On her work in the Democratic Republic of the Congo, Ms. Ouedraogo said upcoming local elections in the vast Central African nation were among the Gender Unit’s challenging priorities, particularly with regard to women’s participation in political life and the management of public affairs. In past elections, the Unit had worked closely with United Nations agencies and women’s groups to help with the writing of relevant legislation and elements of the Constitution. That effort had proved very successful as gender equality had been enshrined in the Constitution, as had the fight against all forms of discrimination.
At the same time, however, the Gender Unit’s work on Congolese electoral law had not been quite as successful in that it did not reflect the gender-equality provisions that had been included in the Constitution, she said. On the contrary, electoral law did not recognize or acknowledge gender equality in any way and there could be difficulties ahead in reversing that trend. Nevertheless, the Unit was working actively with women to prepare for the ballot, especially since women were routinely prevented from occupying positions of power. “This is in no way an easy task,” she said, adding, however, that low representation in Government office should not be deemed an outright failure of the Unit’s overall efforts, especially since women had learned how to gain access to the political process and learned the importance of participating towards that end.
Women would not be “starting from scratch” as the local elections approached, she pointed out, adding that women’s groups in Kinshasa, the Congolese capital, were already hard at work readying a draft bill on the National Independent Electoral Commission, which presently called for its nine members to include at least one woman. Women’s groups planned to appeal to the Commission to increase that number to four posts. The MONUC Gender Unit was targeting party leaders and urging them to ensure that women were represented in political processes at all levels.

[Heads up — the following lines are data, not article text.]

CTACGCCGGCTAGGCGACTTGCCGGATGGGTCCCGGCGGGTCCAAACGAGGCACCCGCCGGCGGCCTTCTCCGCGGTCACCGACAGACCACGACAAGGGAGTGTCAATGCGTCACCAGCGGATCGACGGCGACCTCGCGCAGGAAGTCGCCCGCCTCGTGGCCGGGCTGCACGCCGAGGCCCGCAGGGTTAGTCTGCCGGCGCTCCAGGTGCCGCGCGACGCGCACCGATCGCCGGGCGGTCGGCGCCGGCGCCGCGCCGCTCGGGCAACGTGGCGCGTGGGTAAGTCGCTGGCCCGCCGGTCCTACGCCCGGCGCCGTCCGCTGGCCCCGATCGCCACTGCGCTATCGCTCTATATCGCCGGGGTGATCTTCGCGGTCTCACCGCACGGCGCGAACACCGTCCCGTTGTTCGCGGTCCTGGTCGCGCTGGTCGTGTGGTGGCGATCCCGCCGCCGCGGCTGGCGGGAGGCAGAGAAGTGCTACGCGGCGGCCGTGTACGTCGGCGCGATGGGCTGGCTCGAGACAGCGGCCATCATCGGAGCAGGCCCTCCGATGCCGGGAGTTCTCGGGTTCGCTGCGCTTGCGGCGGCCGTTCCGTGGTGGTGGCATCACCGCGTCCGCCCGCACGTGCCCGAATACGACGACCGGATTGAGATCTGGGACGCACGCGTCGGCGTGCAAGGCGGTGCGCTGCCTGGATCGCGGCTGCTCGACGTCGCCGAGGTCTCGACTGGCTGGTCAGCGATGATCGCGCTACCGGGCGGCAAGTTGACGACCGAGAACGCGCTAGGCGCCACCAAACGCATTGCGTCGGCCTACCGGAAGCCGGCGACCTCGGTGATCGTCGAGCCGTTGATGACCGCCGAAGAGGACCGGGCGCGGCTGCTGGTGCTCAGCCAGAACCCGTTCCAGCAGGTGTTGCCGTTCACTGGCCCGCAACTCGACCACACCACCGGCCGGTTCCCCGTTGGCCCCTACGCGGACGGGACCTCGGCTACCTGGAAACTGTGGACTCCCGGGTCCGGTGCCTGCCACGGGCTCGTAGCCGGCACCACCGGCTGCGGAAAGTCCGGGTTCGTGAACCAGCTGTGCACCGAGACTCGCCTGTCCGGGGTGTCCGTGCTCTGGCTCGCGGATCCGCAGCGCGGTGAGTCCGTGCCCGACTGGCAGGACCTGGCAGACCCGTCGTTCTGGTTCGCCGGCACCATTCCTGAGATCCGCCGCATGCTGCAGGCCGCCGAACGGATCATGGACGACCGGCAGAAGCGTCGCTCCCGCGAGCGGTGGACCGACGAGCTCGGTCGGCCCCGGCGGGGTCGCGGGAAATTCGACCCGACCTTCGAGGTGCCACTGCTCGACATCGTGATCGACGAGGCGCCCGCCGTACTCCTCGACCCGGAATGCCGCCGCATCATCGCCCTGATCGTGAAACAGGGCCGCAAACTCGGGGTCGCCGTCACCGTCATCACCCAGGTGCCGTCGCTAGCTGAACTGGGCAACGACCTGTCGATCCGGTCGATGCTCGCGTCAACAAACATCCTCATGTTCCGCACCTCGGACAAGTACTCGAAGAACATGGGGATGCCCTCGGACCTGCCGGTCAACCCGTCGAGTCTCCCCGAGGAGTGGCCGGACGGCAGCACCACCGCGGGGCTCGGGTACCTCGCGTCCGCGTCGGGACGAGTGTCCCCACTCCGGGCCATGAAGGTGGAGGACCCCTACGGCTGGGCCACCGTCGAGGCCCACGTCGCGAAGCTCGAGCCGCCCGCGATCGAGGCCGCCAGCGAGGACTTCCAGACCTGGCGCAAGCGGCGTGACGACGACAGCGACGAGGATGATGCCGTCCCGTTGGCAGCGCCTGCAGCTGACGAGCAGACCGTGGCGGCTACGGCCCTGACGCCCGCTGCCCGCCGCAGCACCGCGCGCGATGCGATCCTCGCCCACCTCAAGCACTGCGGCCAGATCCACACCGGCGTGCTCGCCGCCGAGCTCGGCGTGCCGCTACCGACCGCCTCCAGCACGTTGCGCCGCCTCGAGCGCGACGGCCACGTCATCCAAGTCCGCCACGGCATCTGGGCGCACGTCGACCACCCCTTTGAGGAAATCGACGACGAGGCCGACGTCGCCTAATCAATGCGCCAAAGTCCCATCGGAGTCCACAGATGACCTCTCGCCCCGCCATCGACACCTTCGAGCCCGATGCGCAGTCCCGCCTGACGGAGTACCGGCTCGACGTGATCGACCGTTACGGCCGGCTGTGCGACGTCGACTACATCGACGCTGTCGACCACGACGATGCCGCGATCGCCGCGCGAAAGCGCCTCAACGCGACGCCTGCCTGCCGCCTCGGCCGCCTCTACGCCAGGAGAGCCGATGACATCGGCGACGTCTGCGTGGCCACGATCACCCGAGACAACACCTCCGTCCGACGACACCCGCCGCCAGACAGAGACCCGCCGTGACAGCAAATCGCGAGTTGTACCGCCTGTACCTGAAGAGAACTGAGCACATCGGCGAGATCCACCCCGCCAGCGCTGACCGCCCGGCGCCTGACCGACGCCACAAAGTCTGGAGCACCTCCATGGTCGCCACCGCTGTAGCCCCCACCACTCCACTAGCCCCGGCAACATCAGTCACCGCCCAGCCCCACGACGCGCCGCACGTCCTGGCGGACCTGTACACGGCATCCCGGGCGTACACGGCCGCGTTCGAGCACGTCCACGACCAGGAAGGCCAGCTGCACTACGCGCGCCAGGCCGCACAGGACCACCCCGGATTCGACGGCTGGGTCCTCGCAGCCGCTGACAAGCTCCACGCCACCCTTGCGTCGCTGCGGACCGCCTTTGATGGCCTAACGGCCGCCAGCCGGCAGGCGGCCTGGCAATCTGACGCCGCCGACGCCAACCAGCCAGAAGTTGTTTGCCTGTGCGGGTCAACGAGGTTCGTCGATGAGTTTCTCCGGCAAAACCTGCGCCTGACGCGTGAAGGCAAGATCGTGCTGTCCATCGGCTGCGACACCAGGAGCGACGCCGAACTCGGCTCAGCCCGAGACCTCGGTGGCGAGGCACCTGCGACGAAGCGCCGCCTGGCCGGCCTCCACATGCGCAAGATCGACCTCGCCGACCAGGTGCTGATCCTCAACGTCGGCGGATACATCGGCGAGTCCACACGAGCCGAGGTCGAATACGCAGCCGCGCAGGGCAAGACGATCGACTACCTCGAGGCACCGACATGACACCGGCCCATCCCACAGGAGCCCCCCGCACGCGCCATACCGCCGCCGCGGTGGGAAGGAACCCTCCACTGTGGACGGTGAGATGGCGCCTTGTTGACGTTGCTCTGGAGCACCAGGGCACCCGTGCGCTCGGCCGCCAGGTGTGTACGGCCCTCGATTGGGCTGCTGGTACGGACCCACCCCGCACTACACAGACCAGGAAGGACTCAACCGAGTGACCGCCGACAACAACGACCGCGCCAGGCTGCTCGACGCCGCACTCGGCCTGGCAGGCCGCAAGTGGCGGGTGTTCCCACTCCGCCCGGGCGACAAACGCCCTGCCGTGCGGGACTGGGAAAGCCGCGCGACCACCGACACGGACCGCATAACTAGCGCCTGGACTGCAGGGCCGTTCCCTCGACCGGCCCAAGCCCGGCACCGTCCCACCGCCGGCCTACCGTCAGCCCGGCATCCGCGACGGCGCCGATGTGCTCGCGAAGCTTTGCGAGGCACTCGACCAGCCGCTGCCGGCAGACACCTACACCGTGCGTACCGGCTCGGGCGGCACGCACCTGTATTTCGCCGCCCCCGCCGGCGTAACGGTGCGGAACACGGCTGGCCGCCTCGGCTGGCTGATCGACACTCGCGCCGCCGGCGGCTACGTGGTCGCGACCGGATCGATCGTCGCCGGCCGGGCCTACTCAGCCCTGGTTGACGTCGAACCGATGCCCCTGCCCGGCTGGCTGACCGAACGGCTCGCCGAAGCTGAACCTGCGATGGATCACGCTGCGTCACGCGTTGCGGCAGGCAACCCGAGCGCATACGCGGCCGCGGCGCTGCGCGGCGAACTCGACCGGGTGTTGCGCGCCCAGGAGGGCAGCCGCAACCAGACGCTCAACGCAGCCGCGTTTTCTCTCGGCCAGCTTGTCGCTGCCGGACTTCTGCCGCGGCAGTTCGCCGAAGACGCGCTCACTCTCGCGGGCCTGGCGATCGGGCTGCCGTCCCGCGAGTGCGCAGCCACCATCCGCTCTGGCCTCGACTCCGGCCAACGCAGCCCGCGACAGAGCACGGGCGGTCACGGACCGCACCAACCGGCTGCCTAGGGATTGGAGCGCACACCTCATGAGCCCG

Mr. Muruthi said that, since the creation of UNMIL, much had been accomplished in the promotion of gender equality, including support for increasing the number of women in decision-making positions. That work had been driven in no small part by the efforts of Liberian President Ellen Johnson-Sirleaf. The Mission had been working to ensure ever larger numbers of women registered to vote and wider efforts to protect and promote women’s human rights.
That work, much of it undertaken with the help of the Liberian Gender Ministry, focused on addressing gender-based violence, recruitment and the training of women to hold positions on the national police force, he said. That effort had received a boost from UNMIL’s Indian female police unit, which had encouraged women to participate in the overall political process. Liberia had seen the number of women applicants to join the police force jump from 100 to 350 shortly after the Indian unit had been deployed. All police stations under construction were to have women and children’s units to address gender questions.
Responding to a series of questions concerning allegations of sexual abuse and exploitation by United Nations peacekeepers, Ms. Lamptey said the primary mandate of the gender advisory units was to support the participation of women in their host countries and ensure they contributed to peace processes that might be under way. The question of peacekeeper behaviour was handled by conduct and discipline units within each mission. Those units monitored such things and gender focal points usually tried to ensure that the conduct units worked with national women’s groups on such matters, if necessary.
Ms. Ouedraogo agreed that the United Nations gender advisers in the field helped to support women’s groups and promote education so that women would not fall into situations where they would be sexually exploited.
Mr. Muruthi stressed the Secretary-General’s “zero tolerance” policy towards sexual exploitation and abuse and the fact that every peacekeeper must undergo the relevant training before joining a peacekeeping operation. At the mission level, every address by the Secretary-General’s Special Representative in Liberia expressed support for that policy.